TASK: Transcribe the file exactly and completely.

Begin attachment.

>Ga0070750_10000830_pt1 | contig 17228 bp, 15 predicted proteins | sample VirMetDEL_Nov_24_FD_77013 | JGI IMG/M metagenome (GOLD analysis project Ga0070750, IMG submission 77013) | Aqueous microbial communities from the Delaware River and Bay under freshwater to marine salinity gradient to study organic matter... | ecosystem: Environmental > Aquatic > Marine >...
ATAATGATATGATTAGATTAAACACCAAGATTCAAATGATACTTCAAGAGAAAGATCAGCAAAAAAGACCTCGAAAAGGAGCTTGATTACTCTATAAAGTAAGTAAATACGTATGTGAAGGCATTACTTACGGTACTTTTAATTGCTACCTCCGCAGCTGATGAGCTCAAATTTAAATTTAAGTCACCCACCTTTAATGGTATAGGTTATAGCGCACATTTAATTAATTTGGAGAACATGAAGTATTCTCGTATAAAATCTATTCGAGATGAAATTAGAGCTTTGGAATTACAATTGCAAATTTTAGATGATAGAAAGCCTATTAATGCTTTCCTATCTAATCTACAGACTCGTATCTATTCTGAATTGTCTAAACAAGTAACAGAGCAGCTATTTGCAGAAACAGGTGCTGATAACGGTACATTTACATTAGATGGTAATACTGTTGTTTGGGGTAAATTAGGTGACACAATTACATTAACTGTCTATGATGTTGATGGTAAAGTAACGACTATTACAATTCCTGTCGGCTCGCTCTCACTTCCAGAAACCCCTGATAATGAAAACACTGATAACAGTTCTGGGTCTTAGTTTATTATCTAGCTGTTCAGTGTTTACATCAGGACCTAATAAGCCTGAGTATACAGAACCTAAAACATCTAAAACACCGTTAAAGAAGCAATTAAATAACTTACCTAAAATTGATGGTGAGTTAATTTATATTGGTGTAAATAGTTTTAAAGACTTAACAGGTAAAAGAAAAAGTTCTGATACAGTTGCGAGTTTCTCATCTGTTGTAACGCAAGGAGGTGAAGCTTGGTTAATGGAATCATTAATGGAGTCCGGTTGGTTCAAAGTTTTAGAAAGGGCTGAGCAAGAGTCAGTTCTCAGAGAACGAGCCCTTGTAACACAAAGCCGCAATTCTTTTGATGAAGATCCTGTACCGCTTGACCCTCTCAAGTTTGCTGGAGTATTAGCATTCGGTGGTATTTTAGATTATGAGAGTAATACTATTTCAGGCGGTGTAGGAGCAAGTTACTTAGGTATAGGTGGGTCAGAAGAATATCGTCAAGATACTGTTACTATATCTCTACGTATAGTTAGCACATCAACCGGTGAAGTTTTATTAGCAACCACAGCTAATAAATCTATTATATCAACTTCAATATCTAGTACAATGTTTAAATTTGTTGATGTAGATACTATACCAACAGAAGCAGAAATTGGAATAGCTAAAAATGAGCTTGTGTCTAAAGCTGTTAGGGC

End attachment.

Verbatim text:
>Ga0070750_10000830_pt1 | contig 17228 bp, 15 predicted proteins | sample VirMetDEL_Nov_24_FD_77013 | JGI IMG/M metagenome (GOLD analysis project Ga0070750, IMG submission 77013) | Aqueous microbial communities from the Delaware River and Bay under freshwater to marine salinity gradient to study organic matter... | ecosystem: Environmental > Aquatic > Marine >...
ATAATGATATGATTAGATTAAACACCAAGATTCAAATGATACTTCAAGAGAAAGATCAGCAAAAAAGACCTCGAAAAGGAGCTTGATTACTCTATAAAGTAAGTAAATACGTATGTGAAGGCATTACTTACGGTACTTTTAATTGCTACCTCCGCAGCTGATGAGCTCAAATTTAAATTTAAGTCACCCACCTTTAATGGTATAGGTTATAGCGCACATTTAATTAATTTGGAGAACATGAAGTATTCTCGTATAAAATCTATTCGAGATGAAATTAGAGCTTTGGAATTACAATTGCAAATTTTAGATGATAGAAAGCCTATTAATGCTTTCCTATCTAATCTACAGACTCGTATCTATTCTGAATTGTCTAAACAAGTAACAGAGCAGCTATTTGCAGAAACAGGTGCTGATAACGGTACATTTACATTAGATGGTAATACTGTTGTTTGGGGTAAATTAGGTGACACAATTACATTAACTGTCTATGATGTTGATGGTAAAGTAACGACTATTACAATTCCTGTCGGCTCGCTCTCACTTCCAGAAACCCCTGATAATGAAAACACTGATAACAGTTCTGGGTCTTAGTTTATTATCTAGCTGTTCAGTGTTTACATCAGGACCTAATAAGCCTGAGTATACAGAACCTAAAACATCTAAAACACCGTTAAAGAAGCAATTAAATAACTTACCTAAAATTGATGGTGAGTTAATTTATATTGGTGTAAATAGTTTTAAAGACTTAACAGGTAAAAGAAAAAGTTCTGATACAGTTGCGAGTTTCTCATCTGTTGTAACGCAAGGAGGTGAAGCTTGGTTAATGGAATCATTAATGGAGTCCGGTTGGTTCAAAGTTTTAGAAAGGGCTGAGCAAGAGTCAGTTCTCAGAGAACGAGCCCTTGTAACACAAAGCCGCAATTCTTTTGATGAAGATCCTGTACCGCTTGACCCTCTCAAGTTTGCTGGAGTATTAGCATTCGGTGGTATTTTAGATTATGAGAGTAATACTATTTCAGGCGGTGTAGGAGCAAGTTACTTAGGTATAGGTGGGTCAGAAGAATATCGTCAAGATACTGTTACTATATCTCTACGTATAGTTAGCACATCAACCGGTGAAGTTTTATTAGCAACCACAGCTAATAAATCTATTATATCAACTTCAATATCTAGTACAATGTTTAAATTTGTTGATGTAGATACTATACCAACAGAAGCAGAAATTGGAATAGCTAAAAATGAGCTTGTGTCTAAAGCTGTTAGGGC